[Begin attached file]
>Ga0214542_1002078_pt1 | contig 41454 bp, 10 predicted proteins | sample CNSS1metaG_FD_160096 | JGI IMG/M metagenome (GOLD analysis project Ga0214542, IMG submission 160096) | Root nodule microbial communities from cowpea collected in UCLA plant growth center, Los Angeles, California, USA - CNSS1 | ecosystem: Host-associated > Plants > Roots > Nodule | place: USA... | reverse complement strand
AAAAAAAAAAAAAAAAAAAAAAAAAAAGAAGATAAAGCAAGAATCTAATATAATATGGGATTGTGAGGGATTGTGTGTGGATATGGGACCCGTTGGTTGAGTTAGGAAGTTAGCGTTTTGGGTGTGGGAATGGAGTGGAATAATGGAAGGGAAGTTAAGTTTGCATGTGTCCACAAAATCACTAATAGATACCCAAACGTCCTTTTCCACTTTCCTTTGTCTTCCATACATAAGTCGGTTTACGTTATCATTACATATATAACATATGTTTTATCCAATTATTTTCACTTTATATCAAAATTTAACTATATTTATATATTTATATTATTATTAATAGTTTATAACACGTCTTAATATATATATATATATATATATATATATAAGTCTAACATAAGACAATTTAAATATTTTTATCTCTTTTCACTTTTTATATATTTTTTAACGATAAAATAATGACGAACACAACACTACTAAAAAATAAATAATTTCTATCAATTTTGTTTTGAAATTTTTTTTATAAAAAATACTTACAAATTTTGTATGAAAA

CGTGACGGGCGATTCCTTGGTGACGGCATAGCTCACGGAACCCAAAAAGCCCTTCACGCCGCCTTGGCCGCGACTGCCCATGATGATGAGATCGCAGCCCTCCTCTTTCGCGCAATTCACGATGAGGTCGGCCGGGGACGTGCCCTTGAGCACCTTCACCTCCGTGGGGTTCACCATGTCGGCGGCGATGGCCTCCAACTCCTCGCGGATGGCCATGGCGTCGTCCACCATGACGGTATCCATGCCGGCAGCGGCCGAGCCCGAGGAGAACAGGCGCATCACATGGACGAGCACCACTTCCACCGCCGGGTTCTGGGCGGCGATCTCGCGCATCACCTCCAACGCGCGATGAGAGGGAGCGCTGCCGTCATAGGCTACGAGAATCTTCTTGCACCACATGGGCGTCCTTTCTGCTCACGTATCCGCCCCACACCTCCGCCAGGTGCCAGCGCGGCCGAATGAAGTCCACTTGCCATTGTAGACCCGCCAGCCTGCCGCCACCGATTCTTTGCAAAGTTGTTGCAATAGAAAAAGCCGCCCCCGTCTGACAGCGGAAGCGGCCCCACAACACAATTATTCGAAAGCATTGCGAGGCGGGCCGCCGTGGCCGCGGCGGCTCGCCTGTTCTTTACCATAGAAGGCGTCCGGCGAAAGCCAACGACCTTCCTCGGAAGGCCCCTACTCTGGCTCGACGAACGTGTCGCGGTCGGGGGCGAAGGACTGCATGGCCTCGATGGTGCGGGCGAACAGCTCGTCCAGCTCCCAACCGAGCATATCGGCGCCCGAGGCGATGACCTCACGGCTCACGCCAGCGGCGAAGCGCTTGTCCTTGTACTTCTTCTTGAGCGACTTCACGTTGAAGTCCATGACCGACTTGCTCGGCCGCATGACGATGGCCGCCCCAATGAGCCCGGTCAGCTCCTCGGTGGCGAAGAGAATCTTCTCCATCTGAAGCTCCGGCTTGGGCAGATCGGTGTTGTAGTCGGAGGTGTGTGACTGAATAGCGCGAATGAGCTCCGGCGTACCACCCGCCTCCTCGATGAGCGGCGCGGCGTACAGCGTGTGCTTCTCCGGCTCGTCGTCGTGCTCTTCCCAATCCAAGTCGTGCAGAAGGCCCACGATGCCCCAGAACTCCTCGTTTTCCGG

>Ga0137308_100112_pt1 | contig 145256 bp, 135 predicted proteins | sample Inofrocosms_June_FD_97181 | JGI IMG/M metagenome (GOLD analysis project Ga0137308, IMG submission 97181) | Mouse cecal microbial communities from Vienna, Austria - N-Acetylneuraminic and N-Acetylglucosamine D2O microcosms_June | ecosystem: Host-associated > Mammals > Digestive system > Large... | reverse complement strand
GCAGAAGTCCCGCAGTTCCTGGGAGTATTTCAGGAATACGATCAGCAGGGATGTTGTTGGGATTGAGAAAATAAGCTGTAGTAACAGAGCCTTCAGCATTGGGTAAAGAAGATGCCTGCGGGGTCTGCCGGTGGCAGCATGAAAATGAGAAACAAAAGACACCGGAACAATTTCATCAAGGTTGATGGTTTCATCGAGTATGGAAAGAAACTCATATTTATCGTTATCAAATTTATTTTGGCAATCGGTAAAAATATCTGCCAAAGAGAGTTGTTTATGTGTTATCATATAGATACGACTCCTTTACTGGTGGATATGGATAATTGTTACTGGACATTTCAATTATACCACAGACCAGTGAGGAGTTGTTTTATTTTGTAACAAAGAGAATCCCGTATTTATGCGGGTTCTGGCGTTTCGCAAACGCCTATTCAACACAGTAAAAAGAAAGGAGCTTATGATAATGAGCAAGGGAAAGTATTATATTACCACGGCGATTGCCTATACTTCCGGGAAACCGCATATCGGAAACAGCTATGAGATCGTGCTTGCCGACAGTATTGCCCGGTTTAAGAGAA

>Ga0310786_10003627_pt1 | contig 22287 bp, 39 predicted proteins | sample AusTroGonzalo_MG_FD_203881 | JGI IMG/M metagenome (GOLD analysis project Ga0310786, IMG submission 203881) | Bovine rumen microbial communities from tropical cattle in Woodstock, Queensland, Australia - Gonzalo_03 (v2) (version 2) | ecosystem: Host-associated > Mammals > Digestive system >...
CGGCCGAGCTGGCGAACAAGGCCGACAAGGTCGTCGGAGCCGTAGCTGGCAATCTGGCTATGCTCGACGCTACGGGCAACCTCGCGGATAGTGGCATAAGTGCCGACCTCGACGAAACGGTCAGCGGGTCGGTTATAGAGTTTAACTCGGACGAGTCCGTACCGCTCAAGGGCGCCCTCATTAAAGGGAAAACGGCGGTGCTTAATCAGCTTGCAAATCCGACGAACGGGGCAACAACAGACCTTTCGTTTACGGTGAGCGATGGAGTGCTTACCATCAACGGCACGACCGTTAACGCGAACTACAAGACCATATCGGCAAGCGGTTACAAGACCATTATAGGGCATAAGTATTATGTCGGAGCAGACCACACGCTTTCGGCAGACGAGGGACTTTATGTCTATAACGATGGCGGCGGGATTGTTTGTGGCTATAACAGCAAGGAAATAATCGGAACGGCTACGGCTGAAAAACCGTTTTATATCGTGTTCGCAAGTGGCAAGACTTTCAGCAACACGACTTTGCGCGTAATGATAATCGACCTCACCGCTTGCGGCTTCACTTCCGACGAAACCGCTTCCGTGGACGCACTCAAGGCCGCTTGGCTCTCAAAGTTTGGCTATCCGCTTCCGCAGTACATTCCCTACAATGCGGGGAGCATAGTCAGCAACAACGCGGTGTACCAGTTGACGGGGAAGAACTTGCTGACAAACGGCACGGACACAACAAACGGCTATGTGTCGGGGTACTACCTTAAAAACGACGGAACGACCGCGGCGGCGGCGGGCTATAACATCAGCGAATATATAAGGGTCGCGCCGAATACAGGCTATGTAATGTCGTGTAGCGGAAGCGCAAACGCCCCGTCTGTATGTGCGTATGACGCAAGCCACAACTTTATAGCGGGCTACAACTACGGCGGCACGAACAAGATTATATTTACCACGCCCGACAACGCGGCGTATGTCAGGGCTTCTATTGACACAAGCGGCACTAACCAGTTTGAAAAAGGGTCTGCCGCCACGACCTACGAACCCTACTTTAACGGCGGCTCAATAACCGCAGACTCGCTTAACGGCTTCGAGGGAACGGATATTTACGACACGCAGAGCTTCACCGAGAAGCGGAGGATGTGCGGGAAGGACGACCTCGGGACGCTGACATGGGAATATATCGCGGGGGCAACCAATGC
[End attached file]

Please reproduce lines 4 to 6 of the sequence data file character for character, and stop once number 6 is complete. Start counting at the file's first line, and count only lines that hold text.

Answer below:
>Ga0137308_100112_pt1 | contig 145256 bp, 135 predicted proteins | sample Inofrocosms_June_FD_97181 | JGI IMG/M metagenome (GOLD analysis project Ga0137308, IMG submission 97181) | Mouse cecal microbial communities from Vienna, Austria - N-Acetylneuraminic and N-Acetylglucosamine D2O microcosms_June | ecosystem: Host-associated > Mammals > Digestive system > Large... | reverse complement strand
GCAGAAGTCCCGCAGTTCCTGGGAGTATTTCAGGAATACGATCAGCAGGGATGTTGTTGGGATTGAGAAAATAAGCTGTAGTAACAGAGCCTTCAGCATTGGGTAAAGAAGATGCCTGCGGGGTCTGCCGGTGGCAGCATGAAAATGAGAAACAAAAGACACCGGAACAATTTCATCAAGGTTGATGGTTTCATCGAGTATGGAAAGAAACTCATATTTATCGTTATCAAATTTATTTTGGCAATCGGTAAAAATATCTGCCAAAGAGAGTTGTTTATGTGTTATCATATAGATACGACTCCTTTACTGGTGGATATGGATAATTGTTACTGGACATTTCAATTATACCACAGACCAGTGAGGAGTTGTTTTATTTTGTAACAAAGAGAATCCCGTATTTATGCGGGTTCTGGCGTTTCGCAAACGCCTATTCAACACAGTAAAAAGAAAGGAGCTTATGATAATGAGCAAGGGAAAGTATTATATTACCACGGCGATTGCCTATACTTCCGGGAAACCGCATATCGGAAACAGCTATGAGATCGTGCTTGCCGACAGTATTGCCCGGTTTAAGAGAA

>Ga0310786_10003627_pt1 | contig 22287 bp, 39 predicted proteins | sample AusTroGonzalo_MG_FD_203881 | JGI IMG/M metagenome (GOLD analysis project Ga0310786, IMG submission 203881) | Bovine rumen microbial communities from tropical cattle in Woodstock, Queensland, Australia - Gonzalo_03 (v2) (version 2) | ecosystem: Host-associated > Mammals > Digestive system >...